• Tat: A cat-looking critter with a vertical black and white pattern and the ability to hover. Partnered with the sky pirate Leorina, Tat seems to be not entirely loyal, as she is seen aiding her opposition (Klonoa) in some levels. (Either that or she was just messing with him instead.) She also has the ability to split herself into two independent versions of herself, one is completely white and the other is completely black. To top it all of Tat has a certain `liking` of Klonoa which is why she helps him a bit when trying to escape from him with the element of the first bell which Tat stole. To reclaim it is the mission but when you do that level depends on whether that version of Tat has it, if you do the carnival level first that certain Tat won't have it but if you do it second then she will. Tat is featured on Klonoa 2 and Klonoa's Beach Volleyball, where she makes Leorina adopt her same vertical black and white color pattern, much for Leorina's grief.
  • Leorina: The antagonist of Klonoa 2. She is referred to as a Sky Pirate and a clever thief, but later is revealed that once she was a priestess in training much like Lolo. Unlike her, she was never capable to master her training, turning into a life of crime out of spite. She manages to create a duplicate of Klonoa's ring and uses it to absorb the kingdom's elements to prove her superiority, but eventually she realizes she has been just a pawn for the King of Sorrow. She also appears in Klonoa's Beach Volleyball, where she steals Garlen's castle (literally) and tries to do the same to Bagoo. Unfortunately, a lost bet made her adopt Tat's vertical black and white pattern, which made Bagoo burst with laughter instead of getting scared of her.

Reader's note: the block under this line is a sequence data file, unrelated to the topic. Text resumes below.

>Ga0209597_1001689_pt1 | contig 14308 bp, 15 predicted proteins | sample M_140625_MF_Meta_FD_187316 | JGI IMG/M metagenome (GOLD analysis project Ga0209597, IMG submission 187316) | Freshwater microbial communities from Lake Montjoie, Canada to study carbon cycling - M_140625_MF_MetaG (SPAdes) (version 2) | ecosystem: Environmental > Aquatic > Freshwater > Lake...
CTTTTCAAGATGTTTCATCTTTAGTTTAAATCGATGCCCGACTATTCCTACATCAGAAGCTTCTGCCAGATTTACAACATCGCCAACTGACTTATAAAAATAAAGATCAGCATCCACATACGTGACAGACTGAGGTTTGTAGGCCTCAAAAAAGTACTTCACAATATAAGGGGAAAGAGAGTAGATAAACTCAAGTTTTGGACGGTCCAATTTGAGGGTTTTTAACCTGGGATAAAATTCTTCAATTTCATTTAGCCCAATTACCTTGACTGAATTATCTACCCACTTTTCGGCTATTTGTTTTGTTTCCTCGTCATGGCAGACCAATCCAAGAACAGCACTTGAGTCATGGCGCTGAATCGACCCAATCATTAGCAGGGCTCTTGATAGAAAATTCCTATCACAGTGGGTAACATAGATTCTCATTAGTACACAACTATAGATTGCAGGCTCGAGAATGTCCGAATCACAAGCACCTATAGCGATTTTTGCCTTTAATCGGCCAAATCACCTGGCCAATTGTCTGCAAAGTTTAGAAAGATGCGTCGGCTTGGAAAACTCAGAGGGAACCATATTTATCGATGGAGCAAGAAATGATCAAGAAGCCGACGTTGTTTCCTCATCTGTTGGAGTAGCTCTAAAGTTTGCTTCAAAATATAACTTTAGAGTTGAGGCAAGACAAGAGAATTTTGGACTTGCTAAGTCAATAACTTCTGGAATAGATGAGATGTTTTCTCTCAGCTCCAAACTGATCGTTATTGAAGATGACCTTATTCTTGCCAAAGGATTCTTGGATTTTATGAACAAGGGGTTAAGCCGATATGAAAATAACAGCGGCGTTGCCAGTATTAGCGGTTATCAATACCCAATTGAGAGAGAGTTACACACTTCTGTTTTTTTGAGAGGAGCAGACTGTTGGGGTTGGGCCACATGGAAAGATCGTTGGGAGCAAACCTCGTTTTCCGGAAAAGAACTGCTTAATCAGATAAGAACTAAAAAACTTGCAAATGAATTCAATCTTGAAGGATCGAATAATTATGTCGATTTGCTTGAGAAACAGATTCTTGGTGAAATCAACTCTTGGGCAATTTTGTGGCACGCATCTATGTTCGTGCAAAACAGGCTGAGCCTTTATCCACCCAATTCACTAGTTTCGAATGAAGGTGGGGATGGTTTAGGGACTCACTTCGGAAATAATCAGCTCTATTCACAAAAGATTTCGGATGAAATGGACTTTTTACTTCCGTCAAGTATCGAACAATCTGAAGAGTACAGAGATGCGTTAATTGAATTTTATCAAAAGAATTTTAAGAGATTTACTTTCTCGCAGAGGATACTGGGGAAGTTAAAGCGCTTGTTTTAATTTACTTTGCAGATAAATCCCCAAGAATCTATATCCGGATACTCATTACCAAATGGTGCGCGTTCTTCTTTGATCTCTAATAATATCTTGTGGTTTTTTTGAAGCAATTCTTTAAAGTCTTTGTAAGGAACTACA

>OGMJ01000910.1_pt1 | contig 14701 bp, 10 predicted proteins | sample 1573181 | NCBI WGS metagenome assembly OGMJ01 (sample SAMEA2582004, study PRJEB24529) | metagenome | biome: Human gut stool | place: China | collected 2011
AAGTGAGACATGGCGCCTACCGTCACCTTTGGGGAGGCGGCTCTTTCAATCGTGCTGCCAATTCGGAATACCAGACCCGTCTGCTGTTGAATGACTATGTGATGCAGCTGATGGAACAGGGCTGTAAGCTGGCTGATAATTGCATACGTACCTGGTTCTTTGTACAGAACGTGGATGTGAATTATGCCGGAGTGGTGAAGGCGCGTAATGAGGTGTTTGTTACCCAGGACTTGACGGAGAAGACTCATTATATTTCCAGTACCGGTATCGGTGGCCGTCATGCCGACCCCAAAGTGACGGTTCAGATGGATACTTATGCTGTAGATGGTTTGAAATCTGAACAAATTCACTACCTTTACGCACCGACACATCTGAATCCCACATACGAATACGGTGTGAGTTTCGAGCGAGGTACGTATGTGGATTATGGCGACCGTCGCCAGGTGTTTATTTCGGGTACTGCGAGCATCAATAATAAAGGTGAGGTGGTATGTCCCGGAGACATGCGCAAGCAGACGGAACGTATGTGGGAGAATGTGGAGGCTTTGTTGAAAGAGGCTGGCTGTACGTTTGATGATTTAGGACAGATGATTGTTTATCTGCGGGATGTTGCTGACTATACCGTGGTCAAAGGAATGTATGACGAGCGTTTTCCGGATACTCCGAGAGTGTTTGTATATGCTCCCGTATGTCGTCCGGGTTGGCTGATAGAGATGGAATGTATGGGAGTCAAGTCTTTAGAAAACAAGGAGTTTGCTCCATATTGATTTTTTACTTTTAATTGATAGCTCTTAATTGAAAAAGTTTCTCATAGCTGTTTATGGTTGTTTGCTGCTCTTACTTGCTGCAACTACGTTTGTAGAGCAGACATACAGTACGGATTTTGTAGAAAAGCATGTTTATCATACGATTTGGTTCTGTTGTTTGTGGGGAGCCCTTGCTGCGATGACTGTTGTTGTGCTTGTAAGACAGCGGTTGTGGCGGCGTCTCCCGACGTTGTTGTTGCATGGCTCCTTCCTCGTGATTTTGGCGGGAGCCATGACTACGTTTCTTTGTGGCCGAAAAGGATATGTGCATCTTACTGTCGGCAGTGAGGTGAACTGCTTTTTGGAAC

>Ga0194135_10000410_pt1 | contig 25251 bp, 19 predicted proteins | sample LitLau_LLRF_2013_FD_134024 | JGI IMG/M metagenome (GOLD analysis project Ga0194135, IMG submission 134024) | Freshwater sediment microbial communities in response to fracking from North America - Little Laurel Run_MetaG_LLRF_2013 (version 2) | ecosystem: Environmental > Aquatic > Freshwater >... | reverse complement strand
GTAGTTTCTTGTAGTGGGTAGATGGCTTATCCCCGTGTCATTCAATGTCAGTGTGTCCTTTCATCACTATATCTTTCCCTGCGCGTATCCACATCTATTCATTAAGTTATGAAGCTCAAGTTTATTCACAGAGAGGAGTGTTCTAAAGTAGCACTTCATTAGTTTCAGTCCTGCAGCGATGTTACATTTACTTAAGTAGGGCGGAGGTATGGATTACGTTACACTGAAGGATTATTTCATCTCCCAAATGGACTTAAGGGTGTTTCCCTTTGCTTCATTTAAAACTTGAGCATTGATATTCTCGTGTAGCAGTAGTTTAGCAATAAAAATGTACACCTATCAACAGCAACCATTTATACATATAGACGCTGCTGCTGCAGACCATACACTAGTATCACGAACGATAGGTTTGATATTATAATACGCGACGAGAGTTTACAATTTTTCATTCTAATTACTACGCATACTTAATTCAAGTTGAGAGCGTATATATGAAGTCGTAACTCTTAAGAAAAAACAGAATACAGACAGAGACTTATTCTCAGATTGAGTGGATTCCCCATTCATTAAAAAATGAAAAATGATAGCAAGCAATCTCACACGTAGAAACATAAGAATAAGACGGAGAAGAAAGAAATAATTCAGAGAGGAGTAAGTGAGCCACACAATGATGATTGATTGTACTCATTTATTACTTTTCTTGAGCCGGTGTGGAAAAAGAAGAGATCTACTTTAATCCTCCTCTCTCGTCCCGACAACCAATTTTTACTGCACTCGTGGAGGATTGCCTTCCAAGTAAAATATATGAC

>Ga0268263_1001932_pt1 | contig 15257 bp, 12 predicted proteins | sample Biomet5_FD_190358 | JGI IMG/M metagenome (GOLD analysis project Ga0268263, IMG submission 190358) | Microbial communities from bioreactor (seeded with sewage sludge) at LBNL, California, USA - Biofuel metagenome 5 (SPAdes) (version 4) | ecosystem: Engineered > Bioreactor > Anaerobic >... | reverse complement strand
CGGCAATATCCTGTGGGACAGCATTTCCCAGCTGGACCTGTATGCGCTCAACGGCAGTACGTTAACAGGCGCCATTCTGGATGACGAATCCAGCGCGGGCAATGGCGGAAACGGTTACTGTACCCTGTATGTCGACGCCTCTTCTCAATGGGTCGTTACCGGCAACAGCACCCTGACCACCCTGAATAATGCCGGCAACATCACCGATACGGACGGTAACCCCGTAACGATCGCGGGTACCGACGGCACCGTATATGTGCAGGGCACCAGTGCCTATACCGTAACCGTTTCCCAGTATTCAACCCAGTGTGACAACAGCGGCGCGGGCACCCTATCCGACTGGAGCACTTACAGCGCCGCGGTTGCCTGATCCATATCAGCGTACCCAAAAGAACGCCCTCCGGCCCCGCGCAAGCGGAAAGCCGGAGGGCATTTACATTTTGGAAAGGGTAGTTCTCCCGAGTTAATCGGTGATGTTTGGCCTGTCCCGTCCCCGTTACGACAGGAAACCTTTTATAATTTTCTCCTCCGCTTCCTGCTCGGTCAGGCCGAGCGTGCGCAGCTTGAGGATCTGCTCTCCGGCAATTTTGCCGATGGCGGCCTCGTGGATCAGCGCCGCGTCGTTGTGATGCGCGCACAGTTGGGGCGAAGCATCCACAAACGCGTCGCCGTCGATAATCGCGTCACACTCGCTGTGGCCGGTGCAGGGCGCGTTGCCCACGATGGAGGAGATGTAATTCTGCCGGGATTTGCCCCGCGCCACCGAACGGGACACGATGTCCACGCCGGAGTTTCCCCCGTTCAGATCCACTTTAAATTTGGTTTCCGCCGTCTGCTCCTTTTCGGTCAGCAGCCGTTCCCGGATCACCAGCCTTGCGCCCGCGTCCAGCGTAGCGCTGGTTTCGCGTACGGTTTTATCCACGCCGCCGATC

• Janga: Known as "Janga with Poison Claws" or "Poison Claws Janga", he is a psychotic cat. He is dressed in a navy blue trench coat and a matching hat and has giant red-magenta colored poisonous claws in place of hands. Janga is fowl-mouthed, rude, an alcoholic, and in the end a cowardly villain who will run off when he sees he's met his match. He is by no means a character to be respected as he is also a betrayer against his own team. His only appearances are in Densetsu no Star Medal and Namco X Capcom, which have not been released in America. In Namco X Capcom he shows an interest in the character Felicia from Darkstalkers, who finds him repulsive.
  • Garlen: A dog-like mechanic villain in the video game Dream Champ Tournament. He is the host of the tournament, wearing a green lieutenant-like outfit, one hand is replaced by a claw and an eye patch covers one eye. During the game, the player learns that he isn't as kind of a host as he plays off to be. In Klonoa Heroes, he is the leader of the Moth Conspiracy, working alongside Janga and Joka, while in Klonoa's Beach Volleyball he is the host of the game, where he tries to sabotage the other teams in favor of his own to keep the prize money for himself.
  • Guntz: (Gantz outside Japan & Europe. Namco intended to downplay his usage of firearms.) Called the "Golden Killer" or "Shinigami Guntz", he is an adventurer who wields a large handgun and rides a motorcycle. He is Klonoa's ultimate rival, and will constantly compete against Klonoa in the tournament in Klonoa: Dream Champ Tournament. Though they are about the same age, Guntz is a lot more collected and mature than Klonoa. His attitude is a lot more serious and even a bit cold, though he isn't an actual villain, as he ends up befriending Klonoa and they work together in later games. He has a rough past with Janga, and will stop at nothing to make sure his enemy is taken down.